INTERVIEW 

Imagine Publishing - Meg Carter interviews MD

Imagine Publishing launched eight years ago, with six magazine titles. Now, the company publishes twenty magazines, 275 bookazines alongside numerous website and apps, and it is highly profitable. Meg Carter talks to Group Managing Director Damian Butt about their successful publishing strategy.

By Meg Carter

'Everything, everywhere' isn't just the name of Britain's biggest mobile network operator. It's also a strategy that has enabled Imagine Publishing to achieve significant growth since its launch just eight years ago - both in the UK and overseas where, much to the Bournemouth-based multimedia content producer's credit, it has achieved particular success in the US.

"It's the essence of the long tail," observes Imagine Publishing's Group Managing Director Damian Butt who founded the company with fellow former Paragon Publishing directors Steven Boyd and Mark Kendrick back in 2005. He is referring to the phrase popularised by former Wired Editor-In-Chief, Chris Anderson, concerning the ability of businesses in the digital age to sell not just the latest, most popular items in large quantities but smaller numbers in niche markets at little additional distribution cost.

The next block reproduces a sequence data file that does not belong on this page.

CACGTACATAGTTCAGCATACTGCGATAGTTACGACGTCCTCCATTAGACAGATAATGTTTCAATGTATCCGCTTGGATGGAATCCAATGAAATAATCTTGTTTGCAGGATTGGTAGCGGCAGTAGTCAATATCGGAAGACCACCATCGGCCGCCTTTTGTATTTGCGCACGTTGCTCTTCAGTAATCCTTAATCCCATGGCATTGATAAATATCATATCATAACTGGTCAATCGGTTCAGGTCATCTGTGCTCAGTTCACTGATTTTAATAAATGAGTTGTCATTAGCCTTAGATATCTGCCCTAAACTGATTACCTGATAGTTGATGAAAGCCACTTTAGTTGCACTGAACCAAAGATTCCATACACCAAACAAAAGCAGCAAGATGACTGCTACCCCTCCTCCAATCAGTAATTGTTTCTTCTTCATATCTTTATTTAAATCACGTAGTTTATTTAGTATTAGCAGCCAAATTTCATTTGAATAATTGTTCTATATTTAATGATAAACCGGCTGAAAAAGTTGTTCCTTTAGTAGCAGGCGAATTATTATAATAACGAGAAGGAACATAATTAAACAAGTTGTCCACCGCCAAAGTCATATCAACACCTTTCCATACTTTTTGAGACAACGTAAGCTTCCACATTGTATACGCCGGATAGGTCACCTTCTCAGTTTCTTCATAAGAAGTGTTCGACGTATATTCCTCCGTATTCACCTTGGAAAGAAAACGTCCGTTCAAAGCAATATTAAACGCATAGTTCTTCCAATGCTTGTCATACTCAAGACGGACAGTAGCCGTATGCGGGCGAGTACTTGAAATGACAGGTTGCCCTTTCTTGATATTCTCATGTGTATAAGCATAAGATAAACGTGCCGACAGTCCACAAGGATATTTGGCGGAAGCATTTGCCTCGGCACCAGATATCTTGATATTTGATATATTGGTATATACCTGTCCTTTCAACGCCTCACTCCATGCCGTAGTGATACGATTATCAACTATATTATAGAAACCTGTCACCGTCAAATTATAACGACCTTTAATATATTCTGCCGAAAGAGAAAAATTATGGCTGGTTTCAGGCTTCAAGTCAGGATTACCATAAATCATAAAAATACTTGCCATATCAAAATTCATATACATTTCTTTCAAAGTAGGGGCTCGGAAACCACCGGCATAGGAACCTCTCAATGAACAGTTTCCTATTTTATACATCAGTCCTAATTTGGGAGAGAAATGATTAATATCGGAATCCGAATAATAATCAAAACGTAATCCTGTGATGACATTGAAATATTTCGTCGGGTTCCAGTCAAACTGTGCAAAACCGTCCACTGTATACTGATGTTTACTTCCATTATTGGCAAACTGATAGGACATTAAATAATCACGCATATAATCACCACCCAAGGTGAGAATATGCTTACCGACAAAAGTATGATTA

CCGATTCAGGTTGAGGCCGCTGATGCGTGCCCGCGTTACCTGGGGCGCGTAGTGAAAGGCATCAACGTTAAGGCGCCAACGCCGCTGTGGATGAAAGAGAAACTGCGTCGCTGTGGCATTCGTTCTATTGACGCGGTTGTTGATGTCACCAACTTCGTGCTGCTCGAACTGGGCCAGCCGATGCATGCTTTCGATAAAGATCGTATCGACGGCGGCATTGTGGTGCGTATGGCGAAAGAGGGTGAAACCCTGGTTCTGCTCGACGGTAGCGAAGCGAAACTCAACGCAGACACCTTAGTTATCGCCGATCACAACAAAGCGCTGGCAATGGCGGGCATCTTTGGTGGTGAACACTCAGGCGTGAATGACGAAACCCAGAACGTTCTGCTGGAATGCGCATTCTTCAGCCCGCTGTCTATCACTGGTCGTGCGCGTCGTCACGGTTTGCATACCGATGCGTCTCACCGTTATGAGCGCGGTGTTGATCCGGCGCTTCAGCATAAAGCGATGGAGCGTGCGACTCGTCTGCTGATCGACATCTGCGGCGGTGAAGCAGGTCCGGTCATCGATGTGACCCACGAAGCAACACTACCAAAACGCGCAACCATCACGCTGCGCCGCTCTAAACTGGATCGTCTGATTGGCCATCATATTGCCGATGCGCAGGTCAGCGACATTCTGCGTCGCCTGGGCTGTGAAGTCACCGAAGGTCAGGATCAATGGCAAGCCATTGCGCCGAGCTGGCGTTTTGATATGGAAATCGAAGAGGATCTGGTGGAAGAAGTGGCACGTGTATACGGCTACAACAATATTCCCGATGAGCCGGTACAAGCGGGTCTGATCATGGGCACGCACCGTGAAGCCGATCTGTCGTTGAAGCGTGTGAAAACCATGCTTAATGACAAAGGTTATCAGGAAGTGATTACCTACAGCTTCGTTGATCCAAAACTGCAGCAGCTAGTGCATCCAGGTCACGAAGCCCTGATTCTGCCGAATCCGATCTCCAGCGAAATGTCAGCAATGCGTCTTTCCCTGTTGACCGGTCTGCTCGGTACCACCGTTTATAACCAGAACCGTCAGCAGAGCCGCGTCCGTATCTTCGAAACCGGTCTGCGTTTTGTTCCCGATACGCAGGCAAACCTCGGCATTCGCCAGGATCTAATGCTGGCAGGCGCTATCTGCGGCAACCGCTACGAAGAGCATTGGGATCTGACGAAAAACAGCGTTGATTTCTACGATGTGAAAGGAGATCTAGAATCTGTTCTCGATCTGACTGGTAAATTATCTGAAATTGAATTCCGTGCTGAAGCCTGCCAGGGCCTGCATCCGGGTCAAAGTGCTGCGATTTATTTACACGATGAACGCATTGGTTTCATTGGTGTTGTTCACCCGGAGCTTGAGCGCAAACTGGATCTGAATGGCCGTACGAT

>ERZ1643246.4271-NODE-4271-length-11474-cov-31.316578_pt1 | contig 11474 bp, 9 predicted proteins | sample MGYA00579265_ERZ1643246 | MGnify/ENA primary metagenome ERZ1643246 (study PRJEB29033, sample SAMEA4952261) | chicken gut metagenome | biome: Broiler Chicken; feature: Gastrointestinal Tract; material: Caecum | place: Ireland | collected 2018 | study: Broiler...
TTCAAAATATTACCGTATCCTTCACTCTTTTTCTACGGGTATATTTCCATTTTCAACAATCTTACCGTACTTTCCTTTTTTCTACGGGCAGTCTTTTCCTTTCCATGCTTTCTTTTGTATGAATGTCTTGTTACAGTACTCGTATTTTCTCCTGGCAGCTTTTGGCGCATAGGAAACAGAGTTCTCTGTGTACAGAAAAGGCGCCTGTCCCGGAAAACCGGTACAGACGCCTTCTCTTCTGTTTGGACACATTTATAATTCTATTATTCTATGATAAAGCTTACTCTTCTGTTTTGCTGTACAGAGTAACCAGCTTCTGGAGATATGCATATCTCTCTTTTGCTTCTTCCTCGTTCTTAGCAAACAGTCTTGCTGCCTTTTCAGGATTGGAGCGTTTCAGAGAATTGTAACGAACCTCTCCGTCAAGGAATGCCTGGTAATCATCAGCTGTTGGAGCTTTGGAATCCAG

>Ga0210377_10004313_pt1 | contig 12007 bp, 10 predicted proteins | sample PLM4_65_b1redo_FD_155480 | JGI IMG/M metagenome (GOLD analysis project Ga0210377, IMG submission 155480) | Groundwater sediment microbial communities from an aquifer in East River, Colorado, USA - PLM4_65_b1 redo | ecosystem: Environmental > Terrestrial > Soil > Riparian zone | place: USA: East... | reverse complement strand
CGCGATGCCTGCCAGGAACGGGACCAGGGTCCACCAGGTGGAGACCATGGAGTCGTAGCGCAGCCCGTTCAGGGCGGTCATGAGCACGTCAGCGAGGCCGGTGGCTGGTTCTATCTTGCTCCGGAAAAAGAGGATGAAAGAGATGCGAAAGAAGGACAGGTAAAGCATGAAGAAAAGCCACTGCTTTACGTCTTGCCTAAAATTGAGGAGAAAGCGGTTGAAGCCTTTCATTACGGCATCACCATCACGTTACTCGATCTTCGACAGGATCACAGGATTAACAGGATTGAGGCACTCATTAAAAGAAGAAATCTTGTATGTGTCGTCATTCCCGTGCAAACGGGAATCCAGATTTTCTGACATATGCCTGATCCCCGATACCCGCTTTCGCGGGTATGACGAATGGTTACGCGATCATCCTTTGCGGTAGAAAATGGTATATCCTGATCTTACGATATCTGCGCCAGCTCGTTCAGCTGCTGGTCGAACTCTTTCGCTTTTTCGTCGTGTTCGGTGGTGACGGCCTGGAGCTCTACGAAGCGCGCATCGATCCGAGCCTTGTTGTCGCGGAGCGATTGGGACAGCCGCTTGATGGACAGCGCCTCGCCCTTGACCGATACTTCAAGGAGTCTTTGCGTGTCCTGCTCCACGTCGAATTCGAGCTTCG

"Our strategy is to put all our content everywhere. We make no changes or amendments for content going into different markets. Instead, everything is written from the outset for a potential worldwide audience to be read at any time," he explains. "So we publish everything, everywhere - and we've just developed a new iOS platform for iPads and iPhones we've called Martini to underline that - because we know that once we get our content into people's hands they love it."

Profits growth

Allied with an unashamedly premium pricing strategy, Imagine's is undoubtedly a bold approach but one that clearly demonstrates the company's confidence in its products. And it has served the business well despite the publishing sector's past few turbulent years. For proof, look no further than the fact that in April, Imagine Publishing secured a place in the Sunday Times PwC Profit Track 100, an annual league table ranking British companies according to profit growth over the preceding three years, thanks to a growth in its profits between 2009 and 2012 of 63%.

To set both this and the speed of Imagine's expansion in context, when the company launched in May 2005, it had just a core set of six gaming and creative computing print titles. Within six months, it had acquired a seventh. Within six years, this modest launch portfolio had provided sufficient critical mass to build a cross platform, multimedia content business that, by October 2012, comprised 19 magazines, 240 bookazines, 50 apps and / or digital editions and 29 websites.

Imagine's approach demonstrates its founders' aspirations for the business at launch and their willingness to adapt and evolve their aspirations once the business began to grow. For the transition to multimedia content production was the result of an early and rapid change of mindset post-launch.